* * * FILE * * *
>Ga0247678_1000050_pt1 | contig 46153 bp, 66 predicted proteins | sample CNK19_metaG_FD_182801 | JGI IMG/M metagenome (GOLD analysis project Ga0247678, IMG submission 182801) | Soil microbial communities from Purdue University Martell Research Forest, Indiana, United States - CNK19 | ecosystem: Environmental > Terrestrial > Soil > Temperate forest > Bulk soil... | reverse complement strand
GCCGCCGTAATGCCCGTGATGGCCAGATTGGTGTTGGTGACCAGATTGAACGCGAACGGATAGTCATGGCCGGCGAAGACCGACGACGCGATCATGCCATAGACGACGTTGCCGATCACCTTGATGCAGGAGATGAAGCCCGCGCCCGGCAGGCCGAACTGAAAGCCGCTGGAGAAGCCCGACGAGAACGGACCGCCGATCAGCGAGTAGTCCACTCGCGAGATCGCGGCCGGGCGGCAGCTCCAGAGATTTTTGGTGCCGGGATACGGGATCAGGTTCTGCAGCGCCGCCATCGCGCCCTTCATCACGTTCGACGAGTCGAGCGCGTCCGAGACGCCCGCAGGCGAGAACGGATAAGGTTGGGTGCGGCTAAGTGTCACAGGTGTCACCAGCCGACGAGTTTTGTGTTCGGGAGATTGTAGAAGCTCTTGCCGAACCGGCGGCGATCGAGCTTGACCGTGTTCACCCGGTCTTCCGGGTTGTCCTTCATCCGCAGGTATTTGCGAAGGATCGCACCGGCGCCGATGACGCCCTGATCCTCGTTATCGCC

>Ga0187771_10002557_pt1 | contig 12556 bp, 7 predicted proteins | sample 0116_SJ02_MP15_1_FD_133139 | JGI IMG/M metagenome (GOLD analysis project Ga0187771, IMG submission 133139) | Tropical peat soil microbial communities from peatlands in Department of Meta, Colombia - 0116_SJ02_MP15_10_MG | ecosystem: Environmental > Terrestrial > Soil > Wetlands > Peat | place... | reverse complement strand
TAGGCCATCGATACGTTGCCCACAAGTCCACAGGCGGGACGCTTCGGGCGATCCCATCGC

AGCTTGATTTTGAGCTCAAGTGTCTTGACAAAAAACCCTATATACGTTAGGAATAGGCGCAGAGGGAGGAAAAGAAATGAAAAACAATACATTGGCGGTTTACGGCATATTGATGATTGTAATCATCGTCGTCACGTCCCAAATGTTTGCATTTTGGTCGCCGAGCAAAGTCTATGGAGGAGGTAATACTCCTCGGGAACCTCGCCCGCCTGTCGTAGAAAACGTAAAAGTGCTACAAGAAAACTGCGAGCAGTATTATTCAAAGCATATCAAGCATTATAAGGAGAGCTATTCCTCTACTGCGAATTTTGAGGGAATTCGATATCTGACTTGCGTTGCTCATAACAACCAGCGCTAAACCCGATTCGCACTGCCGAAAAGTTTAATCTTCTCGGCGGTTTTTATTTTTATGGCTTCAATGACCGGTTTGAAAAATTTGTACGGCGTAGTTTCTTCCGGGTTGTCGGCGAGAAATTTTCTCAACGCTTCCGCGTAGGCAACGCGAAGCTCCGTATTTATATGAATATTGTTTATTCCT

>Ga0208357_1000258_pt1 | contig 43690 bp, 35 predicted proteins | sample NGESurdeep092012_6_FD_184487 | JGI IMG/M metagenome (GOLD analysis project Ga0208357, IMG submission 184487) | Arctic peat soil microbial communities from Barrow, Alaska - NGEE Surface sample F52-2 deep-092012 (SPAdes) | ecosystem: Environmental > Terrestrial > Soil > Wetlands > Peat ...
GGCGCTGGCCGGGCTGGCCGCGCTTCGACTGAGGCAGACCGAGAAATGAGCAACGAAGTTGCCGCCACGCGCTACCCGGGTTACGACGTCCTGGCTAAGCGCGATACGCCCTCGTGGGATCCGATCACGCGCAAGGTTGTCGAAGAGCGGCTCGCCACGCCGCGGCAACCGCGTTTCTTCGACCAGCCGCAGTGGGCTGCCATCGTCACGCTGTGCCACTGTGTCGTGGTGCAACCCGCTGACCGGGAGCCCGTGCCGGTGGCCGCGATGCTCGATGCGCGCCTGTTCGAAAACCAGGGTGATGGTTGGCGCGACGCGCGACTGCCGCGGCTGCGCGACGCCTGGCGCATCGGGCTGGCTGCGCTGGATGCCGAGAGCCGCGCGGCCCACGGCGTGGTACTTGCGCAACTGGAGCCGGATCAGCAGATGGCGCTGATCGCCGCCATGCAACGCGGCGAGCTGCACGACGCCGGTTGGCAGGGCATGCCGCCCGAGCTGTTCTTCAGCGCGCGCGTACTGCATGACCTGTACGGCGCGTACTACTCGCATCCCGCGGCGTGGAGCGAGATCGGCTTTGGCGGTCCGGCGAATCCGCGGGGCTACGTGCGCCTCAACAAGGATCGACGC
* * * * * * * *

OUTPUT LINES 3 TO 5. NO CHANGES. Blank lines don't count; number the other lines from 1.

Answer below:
>Ga0187771_10002557_pt1 | contig 12556 bp, 7 predicted proteins | sample 0116_SJ02_MP15_1_FD_133139 | JGI IMG/M metagenome (GOLD analysis project Ga0187771, IMG submission 133139) | Tropical peat soil microbial communities from peatlands in Department of Meta, Colombia - 0116_SJ02_MP15_10_MG | ecosystem: Environmental > Terrestrial > Soil > Wetlands > Peat | place... | reverse complement strand
TAGGCCATCGATACGTTGCCCACAAGTCCACAGGCGGGACGCTTCGGGCGATCCCATCGC

AGCTTGATTTTGAGCTCAAGTGTCTTGACAAAAAACCCTATATACGTTAGGAATAGGCGCAGAGGGAGGAAAAGAAATGAAAAACAATACATTGGCGGTTTACGGCATATTGATGATTGTAATCATCGTCGTCACGTCCCAAATGTTTGCATTTTGGTCGCCGAGCAAAGTCTATGGAGGAGGTAATACTCCTCGGGAACCTCGCCCGCCTGTCGTAGAAAACGTAAAAGTGCTACAAGAAAACTGCGAGCAGTATTATTCAAAGCATATCAAGCATTATAAGGAGAGCTATTCCTCTACTGCGAATTTTGAGGGAATTCGATATCTGACTTGCGTTGCTCATAACAACCAGCGCTAAACCCGATTCGCACTGCCGAAAAGTTTAATCTTCTCGGCGGTTTTTATTTTTATGGCTTCAATGACCGGTTTGAAAAATTTGTACGGCGTAGTTTCTTCCGGGTTGTCGGCGAGAAATTTTCTCAACGCTTCCGCGTAGGCAACGCGAAGCTCCGTATTTATATGAATATTGTTTATTCCT